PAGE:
4. On the control of dangerous States
Once more we might look at our experience of dangerous people. Three major problems dominate the criminological/penological debate on these persons.
First, it is the question of the concept of danger. In some penal-law systems, danger is seen as the danger of committing any offence, independent of the character of that offence. In some systems, the concept of danger is limited to recidivism, but then recidivism to all sorts of offences. At the other extreme - and this has gradually come to be the most accepted use - the concept of danger is reserved to more serious acts, often serious violent or sexual acts. A dangerous person is here one dangerous for other peoples life, eventually life and body.
A second major question is that of prediction. If we only look at serious acts, is it then possible to identify the perpetrators before they have committed their unwanted serious acts, eventually to predict who will recidivate to such acts? The general view seems to be that rare acts are difficult to predict, and that the number of false positives - those predicted to do the acts, but who would not have done it if they had not been interfered with - will be very high (vonHirsch 1972, Mathiesen 1998). So, the ethical problem is great if one attempts to sentence people on the basis of prediction.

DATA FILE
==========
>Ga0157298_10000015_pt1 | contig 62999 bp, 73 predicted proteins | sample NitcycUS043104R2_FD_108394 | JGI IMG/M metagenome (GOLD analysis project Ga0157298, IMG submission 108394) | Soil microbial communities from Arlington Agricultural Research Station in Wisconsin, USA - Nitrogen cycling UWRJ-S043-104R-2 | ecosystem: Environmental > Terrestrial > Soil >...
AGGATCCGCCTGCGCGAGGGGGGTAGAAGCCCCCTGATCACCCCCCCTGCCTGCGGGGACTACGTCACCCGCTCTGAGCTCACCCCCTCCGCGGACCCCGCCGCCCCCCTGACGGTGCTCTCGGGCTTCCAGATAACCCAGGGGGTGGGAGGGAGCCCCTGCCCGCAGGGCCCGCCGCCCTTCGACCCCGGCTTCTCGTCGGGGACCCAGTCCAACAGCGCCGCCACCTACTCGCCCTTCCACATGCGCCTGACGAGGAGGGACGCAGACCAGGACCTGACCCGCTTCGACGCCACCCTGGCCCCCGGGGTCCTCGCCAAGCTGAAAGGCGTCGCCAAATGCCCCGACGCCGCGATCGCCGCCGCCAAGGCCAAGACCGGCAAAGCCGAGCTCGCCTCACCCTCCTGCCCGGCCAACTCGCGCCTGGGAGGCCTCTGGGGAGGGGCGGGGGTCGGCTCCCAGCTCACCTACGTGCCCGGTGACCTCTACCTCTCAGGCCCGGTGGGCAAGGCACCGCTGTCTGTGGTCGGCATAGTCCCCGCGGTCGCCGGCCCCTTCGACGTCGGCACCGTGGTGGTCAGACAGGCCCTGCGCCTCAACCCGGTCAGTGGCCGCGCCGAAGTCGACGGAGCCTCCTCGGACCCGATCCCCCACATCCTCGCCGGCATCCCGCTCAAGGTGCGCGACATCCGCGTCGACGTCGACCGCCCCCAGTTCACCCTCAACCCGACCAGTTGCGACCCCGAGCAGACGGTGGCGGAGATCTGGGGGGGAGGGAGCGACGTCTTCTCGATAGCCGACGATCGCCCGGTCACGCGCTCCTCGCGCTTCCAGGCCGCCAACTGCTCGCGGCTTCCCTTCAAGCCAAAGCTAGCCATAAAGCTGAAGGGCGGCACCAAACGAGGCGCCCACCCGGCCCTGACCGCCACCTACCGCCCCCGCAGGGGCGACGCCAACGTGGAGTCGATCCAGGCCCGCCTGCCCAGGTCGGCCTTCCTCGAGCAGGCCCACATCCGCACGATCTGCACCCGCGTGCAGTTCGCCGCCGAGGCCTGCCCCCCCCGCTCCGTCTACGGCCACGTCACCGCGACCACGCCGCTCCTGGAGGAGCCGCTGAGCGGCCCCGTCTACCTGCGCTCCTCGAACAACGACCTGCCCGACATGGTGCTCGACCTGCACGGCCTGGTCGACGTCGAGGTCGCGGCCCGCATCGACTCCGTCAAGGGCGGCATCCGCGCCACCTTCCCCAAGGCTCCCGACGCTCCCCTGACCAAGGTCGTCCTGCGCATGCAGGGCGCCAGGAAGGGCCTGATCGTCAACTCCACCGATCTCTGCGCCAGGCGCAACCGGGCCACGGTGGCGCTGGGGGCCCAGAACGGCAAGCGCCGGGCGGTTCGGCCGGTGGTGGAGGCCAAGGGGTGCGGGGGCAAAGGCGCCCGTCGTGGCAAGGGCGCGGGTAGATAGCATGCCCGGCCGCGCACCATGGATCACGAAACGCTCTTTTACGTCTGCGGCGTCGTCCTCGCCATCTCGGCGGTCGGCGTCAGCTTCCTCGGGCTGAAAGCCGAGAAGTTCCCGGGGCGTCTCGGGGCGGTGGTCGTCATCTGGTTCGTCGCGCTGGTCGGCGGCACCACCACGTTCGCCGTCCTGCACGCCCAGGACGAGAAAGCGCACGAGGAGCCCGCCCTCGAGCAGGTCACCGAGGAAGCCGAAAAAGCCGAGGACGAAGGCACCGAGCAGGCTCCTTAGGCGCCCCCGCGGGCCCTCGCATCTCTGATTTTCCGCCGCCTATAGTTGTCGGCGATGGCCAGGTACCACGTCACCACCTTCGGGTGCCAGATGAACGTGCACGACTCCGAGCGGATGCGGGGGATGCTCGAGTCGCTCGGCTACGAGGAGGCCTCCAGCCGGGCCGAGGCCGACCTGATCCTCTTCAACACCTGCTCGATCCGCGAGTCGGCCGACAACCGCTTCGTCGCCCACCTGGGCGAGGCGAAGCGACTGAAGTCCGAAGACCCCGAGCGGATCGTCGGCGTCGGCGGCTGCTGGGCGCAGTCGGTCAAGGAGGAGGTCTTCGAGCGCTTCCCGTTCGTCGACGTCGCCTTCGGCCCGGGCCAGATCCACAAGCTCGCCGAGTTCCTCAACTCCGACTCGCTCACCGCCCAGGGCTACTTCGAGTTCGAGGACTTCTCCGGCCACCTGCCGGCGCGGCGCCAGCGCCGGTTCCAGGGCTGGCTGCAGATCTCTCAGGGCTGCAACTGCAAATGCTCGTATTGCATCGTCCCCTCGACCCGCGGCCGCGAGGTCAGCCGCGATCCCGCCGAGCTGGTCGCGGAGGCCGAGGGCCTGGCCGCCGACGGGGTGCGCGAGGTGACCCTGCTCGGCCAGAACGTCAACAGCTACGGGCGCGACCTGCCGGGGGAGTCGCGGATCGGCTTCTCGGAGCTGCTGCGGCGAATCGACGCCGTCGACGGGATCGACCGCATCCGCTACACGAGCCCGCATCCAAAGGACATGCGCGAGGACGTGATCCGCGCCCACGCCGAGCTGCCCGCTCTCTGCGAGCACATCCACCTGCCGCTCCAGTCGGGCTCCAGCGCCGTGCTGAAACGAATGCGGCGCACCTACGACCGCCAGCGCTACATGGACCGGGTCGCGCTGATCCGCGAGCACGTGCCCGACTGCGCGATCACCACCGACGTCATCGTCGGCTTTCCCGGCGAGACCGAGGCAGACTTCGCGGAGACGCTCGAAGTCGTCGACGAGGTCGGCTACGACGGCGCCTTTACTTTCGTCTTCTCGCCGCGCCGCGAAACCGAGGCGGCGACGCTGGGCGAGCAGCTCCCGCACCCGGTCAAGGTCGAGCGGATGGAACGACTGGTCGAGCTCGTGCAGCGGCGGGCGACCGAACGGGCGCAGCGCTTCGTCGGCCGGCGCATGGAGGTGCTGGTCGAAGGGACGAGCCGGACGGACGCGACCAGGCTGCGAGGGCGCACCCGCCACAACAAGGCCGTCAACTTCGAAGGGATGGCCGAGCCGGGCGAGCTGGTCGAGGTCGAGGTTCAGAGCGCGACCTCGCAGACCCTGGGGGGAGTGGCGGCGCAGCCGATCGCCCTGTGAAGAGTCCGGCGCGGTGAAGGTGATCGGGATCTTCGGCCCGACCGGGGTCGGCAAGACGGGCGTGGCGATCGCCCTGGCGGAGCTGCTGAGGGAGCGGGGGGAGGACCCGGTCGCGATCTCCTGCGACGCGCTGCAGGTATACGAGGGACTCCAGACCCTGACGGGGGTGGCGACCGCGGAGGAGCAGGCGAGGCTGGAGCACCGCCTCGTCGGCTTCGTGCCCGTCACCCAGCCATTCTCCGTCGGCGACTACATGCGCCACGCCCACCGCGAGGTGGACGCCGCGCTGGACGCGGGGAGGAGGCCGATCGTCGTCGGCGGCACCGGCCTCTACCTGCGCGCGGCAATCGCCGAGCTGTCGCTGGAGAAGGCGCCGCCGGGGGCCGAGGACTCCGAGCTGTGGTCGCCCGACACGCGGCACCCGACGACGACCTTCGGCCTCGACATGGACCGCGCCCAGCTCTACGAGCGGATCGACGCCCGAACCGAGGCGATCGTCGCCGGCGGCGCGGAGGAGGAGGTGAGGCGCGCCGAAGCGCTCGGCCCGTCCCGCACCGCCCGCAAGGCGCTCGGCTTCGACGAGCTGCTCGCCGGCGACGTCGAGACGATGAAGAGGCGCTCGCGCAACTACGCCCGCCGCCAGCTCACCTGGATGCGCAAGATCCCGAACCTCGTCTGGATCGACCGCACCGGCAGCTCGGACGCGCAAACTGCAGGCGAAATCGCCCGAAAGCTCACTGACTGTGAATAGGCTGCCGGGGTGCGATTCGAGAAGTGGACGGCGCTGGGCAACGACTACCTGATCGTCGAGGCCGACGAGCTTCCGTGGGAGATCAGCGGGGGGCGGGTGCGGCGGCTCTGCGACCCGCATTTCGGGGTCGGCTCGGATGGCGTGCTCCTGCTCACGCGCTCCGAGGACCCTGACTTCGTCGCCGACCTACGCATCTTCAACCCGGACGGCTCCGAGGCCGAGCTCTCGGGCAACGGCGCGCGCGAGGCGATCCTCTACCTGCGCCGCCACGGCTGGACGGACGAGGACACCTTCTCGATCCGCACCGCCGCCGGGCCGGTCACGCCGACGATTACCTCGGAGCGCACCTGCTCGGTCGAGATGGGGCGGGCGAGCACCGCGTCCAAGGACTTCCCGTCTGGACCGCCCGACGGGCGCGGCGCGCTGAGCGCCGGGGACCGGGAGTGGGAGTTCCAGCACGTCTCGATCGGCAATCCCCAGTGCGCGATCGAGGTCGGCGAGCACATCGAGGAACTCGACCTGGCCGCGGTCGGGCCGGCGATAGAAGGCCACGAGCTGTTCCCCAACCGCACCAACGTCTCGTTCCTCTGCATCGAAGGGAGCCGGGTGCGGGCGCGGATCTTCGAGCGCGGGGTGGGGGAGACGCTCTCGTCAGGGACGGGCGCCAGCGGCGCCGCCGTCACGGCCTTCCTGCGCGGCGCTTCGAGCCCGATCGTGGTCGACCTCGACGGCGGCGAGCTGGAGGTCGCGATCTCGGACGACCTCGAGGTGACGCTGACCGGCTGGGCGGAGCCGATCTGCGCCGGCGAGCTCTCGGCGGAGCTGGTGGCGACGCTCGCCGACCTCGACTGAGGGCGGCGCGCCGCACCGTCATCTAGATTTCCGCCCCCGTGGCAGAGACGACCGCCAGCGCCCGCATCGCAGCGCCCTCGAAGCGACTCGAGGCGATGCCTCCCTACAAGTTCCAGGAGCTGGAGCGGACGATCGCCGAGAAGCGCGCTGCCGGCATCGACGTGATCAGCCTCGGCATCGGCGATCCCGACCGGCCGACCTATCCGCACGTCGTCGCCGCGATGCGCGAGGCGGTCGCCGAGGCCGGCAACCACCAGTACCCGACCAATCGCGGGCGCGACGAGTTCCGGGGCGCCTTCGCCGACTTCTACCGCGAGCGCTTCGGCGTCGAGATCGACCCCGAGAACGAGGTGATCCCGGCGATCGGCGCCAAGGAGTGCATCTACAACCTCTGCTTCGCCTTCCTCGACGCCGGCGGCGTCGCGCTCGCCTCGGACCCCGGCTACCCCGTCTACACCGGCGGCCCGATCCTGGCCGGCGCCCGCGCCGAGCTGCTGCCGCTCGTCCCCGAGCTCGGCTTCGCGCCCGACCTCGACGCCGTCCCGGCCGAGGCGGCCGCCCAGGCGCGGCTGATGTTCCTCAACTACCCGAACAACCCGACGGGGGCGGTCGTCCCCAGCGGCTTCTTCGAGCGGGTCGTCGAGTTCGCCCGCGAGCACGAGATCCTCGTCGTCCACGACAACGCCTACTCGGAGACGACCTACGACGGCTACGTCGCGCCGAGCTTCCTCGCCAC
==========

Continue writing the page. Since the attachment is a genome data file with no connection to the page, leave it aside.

The third major theme has to do with type of sanction: is the goal of the operation to keep the supposed dangerous person out of circulation for ever or for a pre-determined time, or should the result of treatment or education be used for deciding on release of the supposed dangerous person?
Let us turn to States.
As to the first variable, the definition of the dangerous act, it seems sensible to say that a dangerous state is one that operates with a concept of dangerous individuals that is all-inclusive. It is a state preoccupied with crime in general, rather than the danger of some individuals selected due to their peculiarly dangerous crimes. Dangerous states are those where mass-incarceration is based on triviality, seven bottles of milk, two grams of some sort of drugs, a fist-fight between drunkards, and where extraordinary danger is seen as exhibited through recidivism to such acts. Such a view on dangerous criminals creates an enormous volume of state-interference. States become dangerous to their citizens by equalising all they call crimes to danger and all individuals committing them to dangerous individuals.
With this statement, we have an opening for a cure of the situation. A way of reducing the danger in the dangerous state is to force upon the state a serious discussion of the borders of the crime concept. If high incarcerators are seen as a potentially dangerous states, the first step is to slim them, make this tendency a less dominant one. Of course, there are also other reasons than the protection of milk-bottles and the prevention of drug-use behind criminalization of these acts in the high incarcerating states. But a discussion of the dangers in the expanding system might bring the hidden agenda to the surface. We will - with some good luck - get a discussion of alternative ways of controlling the under-class, rather than undifferentiated opinions in favour of crime-control.